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The Culture Diaries

A Week in Culture: Jesse Moss, Part 2

September 9, 2010 | by


DAY FOUR, San Francisco

Visiting my father in Noe Valley, kids in tow. He announces his latest obsession. The founder of the Chinese Film Industry was a jew from Odessa named Benjamin Brodsky. My father’s planning to visit Beijing in October, and has secured permission from the Chinese State Film Archives to look at Brodsky’s papers. Apparently Brodsky lived through the 1906 Earthquake in San Francisco and may have owned a chain of Nickleodeons. If Brodsky hadn’t existed, I wonder if my father might have invented him, as he conveniently embodies all his obsessions: early cinema, China, and Jewish identity. I google Brodsky and discover someone’s just made a documentary about him. Scooped.

On the coffee table, an old issue of Ramparts magazine. In his early, radical days, my father was an editor at Ramparts’ publishing imprint, and edited Richard Boyle’s Vietnam War memoir, Flower of the Dragon. Boyle was a wild-man, the inspiration for Oliver Stone’s Salvador. He used to come stay at our house and play marathon war games with my older brother, elaborate mock battles (The Siege of Khe Sanh was one) with toy soldiers on the living room floor.

It’s the July 13, 1968 issue of Ramparts. I read “Why We Lost the War,” an interview with the French General André Beaufre. The first question is “How do you explain why the most powerful, best armed and supposedly best informed nation in history could not achieve success in ground fighting?” I’ve just seen the Afghan war documentary Restrepo, by Sebastian Junger and Tim Hetherington and read Junger’s companion book, War. The question echoes strongly. Counter-insurgency strategy has come to seem like nothing more than pseudo-science to me, 21st Century phrenology and publishing a manual about it doesn’t mean it works.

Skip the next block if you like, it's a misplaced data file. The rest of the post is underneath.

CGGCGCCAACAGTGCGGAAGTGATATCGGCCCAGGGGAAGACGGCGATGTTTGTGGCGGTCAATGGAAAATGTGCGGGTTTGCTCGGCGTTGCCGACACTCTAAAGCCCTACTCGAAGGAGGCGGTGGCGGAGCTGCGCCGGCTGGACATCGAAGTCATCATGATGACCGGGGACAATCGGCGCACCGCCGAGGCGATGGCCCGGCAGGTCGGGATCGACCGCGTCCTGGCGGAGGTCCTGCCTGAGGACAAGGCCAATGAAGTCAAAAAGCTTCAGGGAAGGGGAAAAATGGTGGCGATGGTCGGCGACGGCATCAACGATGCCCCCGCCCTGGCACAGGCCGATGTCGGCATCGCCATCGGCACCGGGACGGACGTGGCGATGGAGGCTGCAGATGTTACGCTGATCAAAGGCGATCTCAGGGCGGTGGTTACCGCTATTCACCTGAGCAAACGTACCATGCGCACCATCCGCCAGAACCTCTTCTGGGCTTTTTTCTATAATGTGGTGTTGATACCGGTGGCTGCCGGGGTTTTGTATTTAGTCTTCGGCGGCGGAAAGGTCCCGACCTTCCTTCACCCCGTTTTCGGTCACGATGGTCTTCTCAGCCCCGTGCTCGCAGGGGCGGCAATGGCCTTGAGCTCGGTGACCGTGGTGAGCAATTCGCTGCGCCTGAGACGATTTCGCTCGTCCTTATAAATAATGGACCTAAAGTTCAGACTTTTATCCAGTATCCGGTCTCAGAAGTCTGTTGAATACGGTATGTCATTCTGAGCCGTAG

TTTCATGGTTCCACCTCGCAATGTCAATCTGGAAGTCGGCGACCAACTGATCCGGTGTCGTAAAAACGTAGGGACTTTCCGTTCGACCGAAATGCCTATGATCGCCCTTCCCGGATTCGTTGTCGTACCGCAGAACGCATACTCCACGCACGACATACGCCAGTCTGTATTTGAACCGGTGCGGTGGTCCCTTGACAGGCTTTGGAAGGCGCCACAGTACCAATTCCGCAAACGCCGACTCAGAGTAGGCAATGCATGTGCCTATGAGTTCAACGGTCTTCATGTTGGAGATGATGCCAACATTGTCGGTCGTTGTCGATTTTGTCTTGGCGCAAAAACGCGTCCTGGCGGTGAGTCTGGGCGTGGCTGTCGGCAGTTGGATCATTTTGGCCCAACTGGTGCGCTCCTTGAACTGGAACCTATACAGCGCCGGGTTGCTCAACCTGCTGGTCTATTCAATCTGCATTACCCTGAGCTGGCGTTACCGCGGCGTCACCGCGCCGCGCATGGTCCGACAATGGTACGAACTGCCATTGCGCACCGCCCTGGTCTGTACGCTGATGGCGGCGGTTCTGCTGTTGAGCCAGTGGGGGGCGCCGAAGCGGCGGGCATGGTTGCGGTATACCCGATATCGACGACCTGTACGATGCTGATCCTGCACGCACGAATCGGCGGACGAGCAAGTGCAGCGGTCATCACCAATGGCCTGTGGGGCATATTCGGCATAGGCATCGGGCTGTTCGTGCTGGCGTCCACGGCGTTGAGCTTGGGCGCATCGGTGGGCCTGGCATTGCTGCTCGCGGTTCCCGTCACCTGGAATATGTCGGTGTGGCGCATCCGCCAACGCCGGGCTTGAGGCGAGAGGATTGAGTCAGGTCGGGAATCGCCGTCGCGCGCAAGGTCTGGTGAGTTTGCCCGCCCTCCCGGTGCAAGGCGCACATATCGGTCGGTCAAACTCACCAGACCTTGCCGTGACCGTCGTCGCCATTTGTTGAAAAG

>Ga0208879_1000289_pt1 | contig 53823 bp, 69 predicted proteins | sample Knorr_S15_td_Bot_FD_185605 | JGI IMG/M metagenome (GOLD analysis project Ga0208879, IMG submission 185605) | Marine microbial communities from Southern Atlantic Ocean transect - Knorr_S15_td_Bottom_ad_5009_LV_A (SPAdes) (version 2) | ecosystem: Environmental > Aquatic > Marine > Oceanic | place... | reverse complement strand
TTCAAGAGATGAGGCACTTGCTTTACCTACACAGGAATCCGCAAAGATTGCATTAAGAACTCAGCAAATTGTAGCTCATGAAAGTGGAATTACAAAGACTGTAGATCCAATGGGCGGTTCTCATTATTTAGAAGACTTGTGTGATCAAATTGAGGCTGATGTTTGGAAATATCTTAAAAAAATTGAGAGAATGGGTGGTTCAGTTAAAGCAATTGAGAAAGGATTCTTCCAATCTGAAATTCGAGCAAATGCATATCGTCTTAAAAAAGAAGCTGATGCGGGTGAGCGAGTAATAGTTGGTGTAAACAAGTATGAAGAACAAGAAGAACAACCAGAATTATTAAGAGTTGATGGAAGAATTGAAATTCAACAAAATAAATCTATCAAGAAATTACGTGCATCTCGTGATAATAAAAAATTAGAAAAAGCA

I browse an article about little retailers fighting big chain stores, and a piece about the brutality of the Oakland Police Force. All strikingly current subjects for a 42 year-old magazine. The ads however, are pure nostalgia (“Nudism Explained”). I find them oddly compelling, like the ads for strange novelties in old comic books, a window into an alternate universe.

I flip through a catalogue for a 1978 exhibition of Dorothea Lange’s photographs at the Oakland Museum. The photos are beautiful. An alchemy of art and propaganda.

Dinner at the Universal Café, a foodie outpost in the outer Mission. We stare at the menu and talk about food. My wife accuses my father of being a self-hating foodie. On our last visit he proclaimed himself sick of talking about food with his foodie friends. He would eat it, he said, but not talk about it. But of course, like everyone here, he can’t help himself. I hail my wife for coining the phrase.

At Clooney’s Pub, a Lesbian dive-bar in Bernal Heights, we celebrate our friend Eric’s birthday. Eric and his girlfriend Amanda have just seen Dark Passage, the Delmer Daves film noir, with Bogart and Bacall. We talk noir, and Nightfall the Aldo Ray film we saw at the Film Forum.